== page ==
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Kurokuron (クロクロ一ン: "black clone"), is a shading puzzle that first appeared in Puzzle Communication Nikoli issues 153-155. Identical rules apply to a hexagonal grid.

Rules

Shade some cells such that:

  1. Bold-outlined regions contain exactly two shapes, made up of contiguous groups of 1 or more shaded cells. Within a region, the two shapes must be congruent, allowing reflection and rotation.
  2. A shape cannot share an edge with another shape.
  3. Cells with arrows, which cannot be shaded, point to a neighboring cell, which must be shaded and part of a shape consisting of the given number of cells.

Example

Example

Example Solution

Puzzle

PSE Hexagonal Kurokuron

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  • 1
    $\begingroup$ Can two arrows point to the same thing? $\endgroup$ – boboquack Jun 9 '17 at 3:39
  • $\begingroup$ @boboquack yes, that is possible $\endgroup$ – paramesis Jun 9 '17 at 10:06
  • $\begingroup$ I'd like to thank you for introducing me to a new kind of puzzle! This is like some combination of two of my favorite puzzle types: sudoku and picross! $\endgroup$ – feelinferrety Jun 9 '17 at 15:05
  • $\begingroup$ @feelinferrety I hope we see more of this kind of puzzle. They're so much fun to make. I'd say it's more similar to Kurotto. $\endgroup$ – paramesis Jun 9 '17 at 17:32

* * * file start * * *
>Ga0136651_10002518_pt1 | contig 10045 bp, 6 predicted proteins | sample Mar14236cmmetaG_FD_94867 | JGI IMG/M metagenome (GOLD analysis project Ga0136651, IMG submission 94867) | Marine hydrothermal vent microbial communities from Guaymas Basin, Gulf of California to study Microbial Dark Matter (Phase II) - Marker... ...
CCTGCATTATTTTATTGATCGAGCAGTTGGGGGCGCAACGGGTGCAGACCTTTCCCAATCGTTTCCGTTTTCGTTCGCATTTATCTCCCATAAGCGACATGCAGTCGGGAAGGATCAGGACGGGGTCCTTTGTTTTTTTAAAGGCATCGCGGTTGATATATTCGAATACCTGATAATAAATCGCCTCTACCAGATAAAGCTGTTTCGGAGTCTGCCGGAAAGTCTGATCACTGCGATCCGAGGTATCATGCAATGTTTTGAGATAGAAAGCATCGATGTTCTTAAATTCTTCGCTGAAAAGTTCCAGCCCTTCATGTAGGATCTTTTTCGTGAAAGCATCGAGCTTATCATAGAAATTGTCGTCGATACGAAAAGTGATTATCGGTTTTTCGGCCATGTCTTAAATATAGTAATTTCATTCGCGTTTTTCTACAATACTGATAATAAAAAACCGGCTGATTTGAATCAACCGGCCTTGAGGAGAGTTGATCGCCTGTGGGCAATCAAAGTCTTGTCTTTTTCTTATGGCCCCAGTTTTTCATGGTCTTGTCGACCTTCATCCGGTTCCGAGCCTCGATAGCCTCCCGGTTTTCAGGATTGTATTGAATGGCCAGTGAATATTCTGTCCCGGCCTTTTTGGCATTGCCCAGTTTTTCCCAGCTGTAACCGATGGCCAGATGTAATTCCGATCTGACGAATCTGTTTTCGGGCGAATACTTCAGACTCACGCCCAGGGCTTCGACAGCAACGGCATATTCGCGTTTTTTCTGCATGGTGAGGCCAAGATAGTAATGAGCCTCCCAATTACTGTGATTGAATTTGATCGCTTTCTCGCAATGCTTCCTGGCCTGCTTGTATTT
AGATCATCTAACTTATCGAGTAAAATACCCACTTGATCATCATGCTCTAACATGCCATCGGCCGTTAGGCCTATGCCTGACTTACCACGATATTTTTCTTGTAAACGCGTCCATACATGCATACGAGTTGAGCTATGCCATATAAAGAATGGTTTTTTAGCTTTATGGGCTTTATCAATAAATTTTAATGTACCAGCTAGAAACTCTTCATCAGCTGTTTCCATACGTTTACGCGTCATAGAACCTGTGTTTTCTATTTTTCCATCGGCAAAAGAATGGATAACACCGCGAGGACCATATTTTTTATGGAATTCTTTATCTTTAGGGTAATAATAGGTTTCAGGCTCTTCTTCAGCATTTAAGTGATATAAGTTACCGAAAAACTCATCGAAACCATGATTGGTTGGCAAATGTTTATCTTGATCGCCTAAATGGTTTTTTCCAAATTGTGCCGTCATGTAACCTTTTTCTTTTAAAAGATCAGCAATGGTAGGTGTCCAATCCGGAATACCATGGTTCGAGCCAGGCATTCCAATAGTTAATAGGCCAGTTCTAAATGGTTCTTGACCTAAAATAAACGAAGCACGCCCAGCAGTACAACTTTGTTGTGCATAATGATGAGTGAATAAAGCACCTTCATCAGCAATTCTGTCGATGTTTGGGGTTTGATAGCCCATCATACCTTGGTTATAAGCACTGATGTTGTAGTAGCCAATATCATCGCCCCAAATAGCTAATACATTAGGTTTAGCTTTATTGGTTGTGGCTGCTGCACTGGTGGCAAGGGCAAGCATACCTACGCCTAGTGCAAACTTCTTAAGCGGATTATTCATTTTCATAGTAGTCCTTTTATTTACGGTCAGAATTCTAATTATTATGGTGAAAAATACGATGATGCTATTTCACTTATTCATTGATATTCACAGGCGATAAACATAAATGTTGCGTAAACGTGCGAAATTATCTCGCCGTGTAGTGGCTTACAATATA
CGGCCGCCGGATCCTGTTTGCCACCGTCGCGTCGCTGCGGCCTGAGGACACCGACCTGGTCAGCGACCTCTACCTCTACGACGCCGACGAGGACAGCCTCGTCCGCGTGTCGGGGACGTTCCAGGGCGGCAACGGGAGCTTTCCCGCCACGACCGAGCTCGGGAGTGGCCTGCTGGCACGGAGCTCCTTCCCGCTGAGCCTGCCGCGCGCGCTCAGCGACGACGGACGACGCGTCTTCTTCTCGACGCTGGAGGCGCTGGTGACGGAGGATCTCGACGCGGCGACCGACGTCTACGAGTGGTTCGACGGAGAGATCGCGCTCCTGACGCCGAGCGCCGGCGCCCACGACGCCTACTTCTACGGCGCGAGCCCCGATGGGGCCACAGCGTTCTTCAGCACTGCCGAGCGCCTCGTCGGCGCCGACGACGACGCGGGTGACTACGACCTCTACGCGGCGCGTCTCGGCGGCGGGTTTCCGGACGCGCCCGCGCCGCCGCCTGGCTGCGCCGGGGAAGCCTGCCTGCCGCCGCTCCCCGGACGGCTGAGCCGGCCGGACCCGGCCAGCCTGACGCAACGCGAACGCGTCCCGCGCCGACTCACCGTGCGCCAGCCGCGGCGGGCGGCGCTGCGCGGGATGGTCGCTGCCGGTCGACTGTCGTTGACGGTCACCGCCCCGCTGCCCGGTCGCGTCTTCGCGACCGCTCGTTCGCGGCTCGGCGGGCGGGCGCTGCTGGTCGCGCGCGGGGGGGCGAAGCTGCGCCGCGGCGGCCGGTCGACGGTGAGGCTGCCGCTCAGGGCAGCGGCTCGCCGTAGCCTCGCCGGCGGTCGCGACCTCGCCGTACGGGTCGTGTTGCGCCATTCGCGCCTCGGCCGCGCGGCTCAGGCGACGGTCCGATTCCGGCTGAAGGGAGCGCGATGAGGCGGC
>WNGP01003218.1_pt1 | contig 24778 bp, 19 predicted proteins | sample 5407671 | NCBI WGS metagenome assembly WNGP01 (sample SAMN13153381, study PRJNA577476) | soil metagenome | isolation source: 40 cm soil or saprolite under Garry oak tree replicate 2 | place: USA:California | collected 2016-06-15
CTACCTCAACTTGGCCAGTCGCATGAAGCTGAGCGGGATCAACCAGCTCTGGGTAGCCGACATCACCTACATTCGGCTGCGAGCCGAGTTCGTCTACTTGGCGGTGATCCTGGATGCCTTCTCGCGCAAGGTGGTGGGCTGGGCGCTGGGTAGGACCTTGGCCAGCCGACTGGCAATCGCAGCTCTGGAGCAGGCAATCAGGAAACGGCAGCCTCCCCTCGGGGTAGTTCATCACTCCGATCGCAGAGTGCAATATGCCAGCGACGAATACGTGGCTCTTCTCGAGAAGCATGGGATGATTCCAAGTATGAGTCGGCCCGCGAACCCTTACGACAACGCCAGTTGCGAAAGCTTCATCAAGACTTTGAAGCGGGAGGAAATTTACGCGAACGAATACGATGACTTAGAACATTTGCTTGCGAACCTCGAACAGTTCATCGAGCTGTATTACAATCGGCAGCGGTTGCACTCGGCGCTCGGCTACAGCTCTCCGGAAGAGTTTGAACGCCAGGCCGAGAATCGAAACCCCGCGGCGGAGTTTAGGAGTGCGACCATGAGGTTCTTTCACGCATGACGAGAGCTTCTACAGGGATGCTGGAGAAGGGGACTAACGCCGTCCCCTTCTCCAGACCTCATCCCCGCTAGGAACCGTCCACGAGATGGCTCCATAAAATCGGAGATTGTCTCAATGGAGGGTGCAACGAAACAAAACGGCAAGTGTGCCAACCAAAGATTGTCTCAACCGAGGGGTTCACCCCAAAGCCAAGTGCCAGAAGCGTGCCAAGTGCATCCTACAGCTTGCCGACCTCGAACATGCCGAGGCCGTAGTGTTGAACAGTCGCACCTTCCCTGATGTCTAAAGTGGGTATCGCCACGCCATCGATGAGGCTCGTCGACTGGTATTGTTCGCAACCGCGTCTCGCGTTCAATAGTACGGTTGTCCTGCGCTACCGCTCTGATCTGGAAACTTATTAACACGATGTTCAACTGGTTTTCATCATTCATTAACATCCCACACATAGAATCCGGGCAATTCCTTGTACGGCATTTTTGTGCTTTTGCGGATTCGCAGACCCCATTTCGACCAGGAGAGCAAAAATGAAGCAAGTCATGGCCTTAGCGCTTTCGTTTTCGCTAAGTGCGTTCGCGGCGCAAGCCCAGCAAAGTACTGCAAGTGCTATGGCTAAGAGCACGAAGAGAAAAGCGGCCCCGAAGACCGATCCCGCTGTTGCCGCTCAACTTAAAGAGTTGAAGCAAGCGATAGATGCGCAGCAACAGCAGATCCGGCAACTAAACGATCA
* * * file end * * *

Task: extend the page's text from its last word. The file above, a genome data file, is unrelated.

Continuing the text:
• $\begingroup$ @paramesis I hadn't heard of that one either. :3 $\endgroup$ – feelinferrety Jun 9 '17 at 18:43
7
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Final grid

(red is shaded, gray is not shaded)

enter image description here

Explanation (Potential spoilers!)

Note that there really is one possibility to fit two regions into the 4 region (all other ways to put two 4-shapes cause them to touch). The same applies to the 6 region in the upper left corner:

enter image description here

From here, I figured out that if the puzzle were to have a unique solution, then the two shapes in the 2 region had to not touch other regions as much as possible, leading to this:

enter image description here

From here there is only one way to fill the central 7 region, and the 6 region follows easily.

enter image description here

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  • 1
    $\begingroup$ Just beat me... $\endgroup$ – Wen1now Jun 9 '17 at 2:42
  • $\begingroup$ Yeah, unique solution method was easiest $\endgroup$ – Wen1now Jun 9 '17 at 2:51
  • 2
    $\begingroup$ I'm not crazy about uniqueness as a solving method. I'm glad it didn't replace critical parts of the solve path. $\endgroup$ – paramesis Jun 9 '17 at 10:10

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